In October 1571, and again in May 1572, French Protestant troops had intervened against Catholic forces in the Netherlands, and it was widely believed that Admiral de Coligny had talked the 22 year old King into sanctioning these. Tensions were already running high in Paris following harvest failures and high prices when the Queen Mother arranged the wedding of Henri and Margaret. Leading Catholics were against this union, and it was opposed by Pope Gregory XIII, and King Philip II of Spain. There was a power struggle going on amongst the leading Catholic factions at the same time. The marriage took place on August 18th, 1572. Coligny wanted the King to water down some of the conditions of the last peace accord, and this may have led to his attempted assassination on 22nd August, when he was shot on his way home from the Louvre. The assassin got away.
The Massacre follows the traditional view that this was all down to Catherine de' Medici, and the Admiral's influence over her son. It is now thought that it was the work of the Guise faction acting on their own volition, or the Duke of Alba, who governed the Netherlands for Philip of Spain.
Fearing a Huguenot backlash for the assassination attempt, the Catholic forces arranged for the killing of all the leading Protestants still in the city in the early hours of August 24th, the signal to begin being the matins bell of the church of Saint-Germain l'Auxerrois, which stood next to the Louvre. de Coligny was stabbed to death in his sick bed and his body defenestrated into the street. The killing rapidly escalated as the Paris mob turned on all Huguenots. The violence lasted several days, before spilling out into the provinces. The death toll in Paris alone numbered in the thousands, though the exact figure is not known. King Charles met his parliament on 26th August and justified the slaughter as a means to have thwarted a Huguenot massacre of the Catholics. Pope Gregory rejoiced, and had a special medal struck. Philip of Spain is said to have laughed - the only time he was ever seen to do so. Ivan the Terrible is actually said to have been quite appalled by the carnage. Queen Elizabeth was naturally alarmed. Her ambassador to Paris - Sir Francis Walsingham - only just managed to flee.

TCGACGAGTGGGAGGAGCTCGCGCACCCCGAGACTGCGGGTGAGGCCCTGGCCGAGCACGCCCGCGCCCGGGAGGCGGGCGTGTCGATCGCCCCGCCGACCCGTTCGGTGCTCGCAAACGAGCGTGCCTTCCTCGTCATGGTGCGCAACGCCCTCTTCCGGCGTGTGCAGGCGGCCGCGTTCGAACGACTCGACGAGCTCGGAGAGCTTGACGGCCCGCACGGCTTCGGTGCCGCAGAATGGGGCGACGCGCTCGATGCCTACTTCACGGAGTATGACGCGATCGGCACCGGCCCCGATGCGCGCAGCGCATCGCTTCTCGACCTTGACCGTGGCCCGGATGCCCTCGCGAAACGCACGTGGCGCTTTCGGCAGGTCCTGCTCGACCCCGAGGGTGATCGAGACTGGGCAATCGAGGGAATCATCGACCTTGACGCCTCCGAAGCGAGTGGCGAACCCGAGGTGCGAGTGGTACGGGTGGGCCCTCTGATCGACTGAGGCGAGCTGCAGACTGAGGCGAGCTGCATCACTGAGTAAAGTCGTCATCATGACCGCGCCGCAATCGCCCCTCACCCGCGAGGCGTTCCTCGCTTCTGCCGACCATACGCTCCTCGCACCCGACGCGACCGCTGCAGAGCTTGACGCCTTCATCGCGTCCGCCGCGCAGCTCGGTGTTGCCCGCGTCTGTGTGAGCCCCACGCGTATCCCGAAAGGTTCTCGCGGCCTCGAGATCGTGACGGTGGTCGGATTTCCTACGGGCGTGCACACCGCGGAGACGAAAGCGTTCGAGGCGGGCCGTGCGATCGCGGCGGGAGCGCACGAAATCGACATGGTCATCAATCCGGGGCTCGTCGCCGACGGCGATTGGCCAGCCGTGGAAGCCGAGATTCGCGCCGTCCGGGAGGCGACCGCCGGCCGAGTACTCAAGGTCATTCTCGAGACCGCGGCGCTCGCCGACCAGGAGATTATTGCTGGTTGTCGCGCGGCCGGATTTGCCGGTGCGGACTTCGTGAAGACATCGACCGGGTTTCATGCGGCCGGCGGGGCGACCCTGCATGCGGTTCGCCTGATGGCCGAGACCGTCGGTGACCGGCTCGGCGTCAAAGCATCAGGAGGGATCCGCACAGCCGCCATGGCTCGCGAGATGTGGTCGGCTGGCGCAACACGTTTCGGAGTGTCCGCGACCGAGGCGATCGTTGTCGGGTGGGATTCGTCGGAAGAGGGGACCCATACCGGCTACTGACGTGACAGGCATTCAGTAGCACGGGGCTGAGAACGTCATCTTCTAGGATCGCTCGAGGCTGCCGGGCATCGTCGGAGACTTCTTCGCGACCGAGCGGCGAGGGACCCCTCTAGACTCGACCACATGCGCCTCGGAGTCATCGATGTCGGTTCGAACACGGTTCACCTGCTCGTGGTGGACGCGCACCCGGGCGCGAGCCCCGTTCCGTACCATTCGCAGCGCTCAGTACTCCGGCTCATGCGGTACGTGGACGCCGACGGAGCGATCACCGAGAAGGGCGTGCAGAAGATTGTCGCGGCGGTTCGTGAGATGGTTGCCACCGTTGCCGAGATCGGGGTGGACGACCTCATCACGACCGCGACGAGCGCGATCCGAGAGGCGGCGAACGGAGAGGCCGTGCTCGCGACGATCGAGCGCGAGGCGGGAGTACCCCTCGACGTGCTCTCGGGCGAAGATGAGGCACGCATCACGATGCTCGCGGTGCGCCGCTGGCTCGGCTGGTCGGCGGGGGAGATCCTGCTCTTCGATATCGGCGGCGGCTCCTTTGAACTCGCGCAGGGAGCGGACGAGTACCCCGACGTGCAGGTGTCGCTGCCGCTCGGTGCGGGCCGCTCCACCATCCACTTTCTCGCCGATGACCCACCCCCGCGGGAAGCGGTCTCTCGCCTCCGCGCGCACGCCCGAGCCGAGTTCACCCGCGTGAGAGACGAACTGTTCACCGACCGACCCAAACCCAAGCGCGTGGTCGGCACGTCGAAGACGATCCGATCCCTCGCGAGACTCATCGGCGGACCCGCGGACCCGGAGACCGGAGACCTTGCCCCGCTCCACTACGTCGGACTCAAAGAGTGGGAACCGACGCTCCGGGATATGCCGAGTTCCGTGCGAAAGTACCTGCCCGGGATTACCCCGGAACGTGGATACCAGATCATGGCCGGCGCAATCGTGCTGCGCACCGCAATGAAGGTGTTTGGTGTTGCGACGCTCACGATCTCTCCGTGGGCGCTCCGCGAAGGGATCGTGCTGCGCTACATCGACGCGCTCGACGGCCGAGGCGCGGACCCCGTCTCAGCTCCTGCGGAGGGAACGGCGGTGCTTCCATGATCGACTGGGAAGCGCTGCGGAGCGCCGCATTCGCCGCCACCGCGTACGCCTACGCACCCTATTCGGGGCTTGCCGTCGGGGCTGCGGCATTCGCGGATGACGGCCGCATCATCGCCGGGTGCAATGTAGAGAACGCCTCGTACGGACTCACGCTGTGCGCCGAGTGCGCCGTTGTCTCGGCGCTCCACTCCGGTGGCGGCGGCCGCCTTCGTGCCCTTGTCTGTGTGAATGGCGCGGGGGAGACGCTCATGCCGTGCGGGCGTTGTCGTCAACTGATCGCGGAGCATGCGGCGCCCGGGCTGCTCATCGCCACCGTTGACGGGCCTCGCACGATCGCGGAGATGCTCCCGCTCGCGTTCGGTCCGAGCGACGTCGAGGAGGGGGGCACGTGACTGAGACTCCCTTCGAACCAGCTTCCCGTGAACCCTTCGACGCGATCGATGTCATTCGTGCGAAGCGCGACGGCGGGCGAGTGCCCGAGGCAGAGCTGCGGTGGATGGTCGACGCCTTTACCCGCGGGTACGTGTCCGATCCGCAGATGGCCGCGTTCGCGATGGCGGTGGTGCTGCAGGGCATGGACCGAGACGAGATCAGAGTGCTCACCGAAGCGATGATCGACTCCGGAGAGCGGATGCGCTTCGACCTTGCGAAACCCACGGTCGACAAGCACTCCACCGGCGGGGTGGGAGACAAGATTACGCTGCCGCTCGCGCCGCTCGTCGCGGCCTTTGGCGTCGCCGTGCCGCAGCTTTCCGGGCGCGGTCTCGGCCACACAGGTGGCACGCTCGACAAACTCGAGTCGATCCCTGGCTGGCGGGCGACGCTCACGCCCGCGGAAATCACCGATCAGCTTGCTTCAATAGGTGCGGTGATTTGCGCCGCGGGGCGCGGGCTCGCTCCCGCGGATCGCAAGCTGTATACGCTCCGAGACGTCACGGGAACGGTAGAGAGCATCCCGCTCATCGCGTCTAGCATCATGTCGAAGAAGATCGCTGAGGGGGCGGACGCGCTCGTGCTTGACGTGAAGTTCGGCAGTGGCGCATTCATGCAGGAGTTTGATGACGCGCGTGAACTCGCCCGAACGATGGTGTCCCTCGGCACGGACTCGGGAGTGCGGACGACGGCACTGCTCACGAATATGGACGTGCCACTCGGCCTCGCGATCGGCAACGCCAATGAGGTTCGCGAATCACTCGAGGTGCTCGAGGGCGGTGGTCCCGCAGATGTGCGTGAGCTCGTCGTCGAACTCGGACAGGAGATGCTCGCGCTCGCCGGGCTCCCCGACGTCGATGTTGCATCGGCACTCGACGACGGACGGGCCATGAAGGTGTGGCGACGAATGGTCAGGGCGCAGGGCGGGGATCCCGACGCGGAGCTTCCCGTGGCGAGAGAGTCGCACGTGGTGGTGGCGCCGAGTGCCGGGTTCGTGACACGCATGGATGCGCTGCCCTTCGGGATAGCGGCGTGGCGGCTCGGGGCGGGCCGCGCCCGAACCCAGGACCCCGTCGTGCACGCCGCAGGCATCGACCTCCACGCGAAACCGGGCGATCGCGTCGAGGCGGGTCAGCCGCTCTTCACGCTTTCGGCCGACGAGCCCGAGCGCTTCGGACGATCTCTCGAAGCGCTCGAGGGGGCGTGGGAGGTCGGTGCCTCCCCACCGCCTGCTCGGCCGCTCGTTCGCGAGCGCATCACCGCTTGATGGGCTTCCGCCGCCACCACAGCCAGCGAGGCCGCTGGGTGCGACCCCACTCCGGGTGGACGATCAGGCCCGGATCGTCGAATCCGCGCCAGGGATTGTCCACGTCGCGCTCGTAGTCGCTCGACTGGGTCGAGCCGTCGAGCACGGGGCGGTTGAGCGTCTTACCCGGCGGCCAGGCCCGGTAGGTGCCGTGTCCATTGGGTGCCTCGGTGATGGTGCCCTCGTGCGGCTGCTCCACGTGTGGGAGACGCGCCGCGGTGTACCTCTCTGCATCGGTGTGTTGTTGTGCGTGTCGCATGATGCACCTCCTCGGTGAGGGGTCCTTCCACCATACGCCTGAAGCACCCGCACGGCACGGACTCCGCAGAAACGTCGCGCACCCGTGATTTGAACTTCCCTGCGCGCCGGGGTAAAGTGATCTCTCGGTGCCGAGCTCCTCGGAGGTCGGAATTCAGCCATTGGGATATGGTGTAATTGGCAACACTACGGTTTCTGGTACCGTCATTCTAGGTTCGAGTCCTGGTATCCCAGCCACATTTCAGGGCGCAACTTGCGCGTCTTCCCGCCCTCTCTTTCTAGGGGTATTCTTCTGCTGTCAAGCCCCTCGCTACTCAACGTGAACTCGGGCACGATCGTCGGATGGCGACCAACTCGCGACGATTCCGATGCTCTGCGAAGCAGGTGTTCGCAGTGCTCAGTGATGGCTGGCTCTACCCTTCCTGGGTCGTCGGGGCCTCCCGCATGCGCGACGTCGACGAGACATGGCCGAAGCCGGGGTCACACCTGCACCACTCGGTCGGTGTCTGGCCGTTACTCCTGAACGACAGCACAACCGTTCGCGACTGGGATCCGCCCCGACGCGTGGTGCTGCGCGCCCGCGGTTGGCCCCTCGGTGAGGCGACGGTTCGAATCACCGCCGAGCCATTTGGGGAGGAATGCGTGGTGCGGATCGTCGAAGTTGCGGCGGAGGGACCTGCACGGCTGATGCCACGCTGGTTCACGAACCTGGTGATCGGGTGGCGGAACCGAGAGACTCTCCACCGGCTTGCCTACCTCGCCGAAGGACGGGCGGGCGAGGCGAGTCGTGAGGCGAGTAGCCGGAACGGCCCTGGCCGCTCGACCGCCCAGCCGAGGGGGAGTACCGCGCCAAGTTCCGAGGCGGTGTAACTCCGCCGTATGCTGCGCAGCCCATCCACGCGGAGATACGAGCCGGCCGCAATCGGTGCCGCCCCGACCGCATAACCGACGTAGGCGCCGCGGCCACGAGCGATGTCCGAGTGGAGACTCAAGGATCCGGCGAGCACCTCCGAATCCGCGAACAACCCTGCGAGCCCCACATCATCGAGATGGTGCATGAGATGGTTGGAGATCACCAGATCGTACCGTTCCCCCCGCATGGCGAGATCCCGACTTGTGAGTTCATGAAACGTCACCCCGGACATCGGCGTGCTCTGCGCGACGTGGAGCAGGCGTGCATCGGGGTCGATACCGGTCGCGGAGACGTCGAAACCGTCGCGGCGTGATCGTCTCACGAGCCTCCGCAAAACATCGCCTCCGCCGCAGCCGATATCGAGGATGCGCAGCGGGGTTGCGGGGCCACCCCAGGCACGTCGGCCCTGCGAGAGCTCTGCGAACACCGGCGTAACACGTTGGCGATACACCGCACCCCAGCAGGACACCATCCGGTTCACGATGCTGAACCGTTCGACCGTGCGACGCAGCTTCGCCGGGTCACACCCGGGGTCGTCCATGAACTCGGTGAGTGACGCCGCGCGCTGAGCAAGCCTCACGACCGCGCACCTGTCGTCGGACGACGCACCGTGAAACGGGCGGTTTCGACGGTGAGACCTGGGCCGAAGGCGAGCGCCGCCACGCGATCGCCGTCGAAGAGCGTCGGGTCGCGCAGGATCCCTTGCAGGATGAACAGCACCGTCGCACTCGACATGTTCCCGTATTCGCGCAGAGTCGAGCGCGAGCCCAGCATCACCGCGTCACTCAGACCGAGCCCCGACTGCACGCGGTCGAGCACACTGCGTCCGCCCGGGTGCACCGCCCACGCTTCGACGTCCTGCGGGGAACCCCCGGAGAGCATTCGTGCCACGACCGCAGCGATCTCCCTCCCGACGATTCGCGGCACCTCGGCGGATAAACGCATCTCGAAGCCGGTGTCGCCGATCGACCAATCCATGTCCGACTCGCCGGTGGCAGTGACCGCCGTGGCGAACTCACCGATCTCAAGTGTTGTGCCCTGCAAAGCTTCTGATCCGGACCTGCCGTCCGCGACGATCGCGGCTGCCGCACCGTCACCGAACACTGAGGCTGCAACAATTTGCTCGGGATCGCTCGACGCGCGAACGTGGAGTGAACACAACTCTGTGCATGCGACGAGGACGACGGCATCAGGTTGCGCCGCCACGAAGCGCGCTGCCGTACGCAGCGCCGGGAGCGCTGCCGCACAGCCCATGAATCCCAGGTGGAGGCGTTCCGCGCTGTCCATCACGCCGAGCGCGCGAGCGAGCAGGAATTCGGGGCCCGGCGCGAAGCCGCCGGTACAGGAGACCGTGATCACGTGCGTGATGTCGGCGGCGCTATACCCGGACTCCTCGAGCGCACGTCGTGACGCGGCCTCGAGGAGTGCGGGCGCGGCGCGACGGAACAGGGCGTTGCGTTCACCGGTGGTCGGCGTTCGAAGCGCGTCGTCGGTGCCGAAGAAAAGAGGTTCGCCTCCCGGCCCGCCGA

In recent years, Catherine de' Medici has no longer been seen as the sole architect of the Massacre. Her arrangement of the wedding showed that she wanted peace at all costs, and she ensured that Henri of Navarre was safely gotten out of the city. The blame has now shifted to her younger son - Henri - who would later become King himself, or to a group of Catholic noblemen with strong Italian links.
Catherine's three sons would all become King, and all die prematurely, and Henri of Navarre would eventually become King Henri IV of France. He had to convert to Catholicism, stating that Paris was worth a mass.
The Massacre gave William Hartnell the chance to play another character, and a villainous one at that. It is interesting that he does not demonstrate any of the usual Hartnell vocal mannerisms - showing that these were all part of Hartnell's performance as the Doctor.
Lastly, a word about Dodo. Though she mentions having a French grandparent, it seems highly unlikely that her surname would survive in the female line (from Anne) for nearly 400 years. Then again, it does seem a huge coincidence that the TARDIS landed just where she was going to be, so maybe it was trying to tell the Doctor and Steven something.
A scene written, but not filmed, would have had Ian and Barbara arriving just in time to see the TARDIS dematerialise from the Common. One of the reasons the Doctor gives for welcoming Dodo onto the TARDIS is that she reminds him of Susan.
For another fictional take on the events of the Massacre, I can recommend the 1994 film adaptation of La Reine Margot.
Next time, Dodo's accent wanders nearly as much as the TARDIS does, in a story of two halves.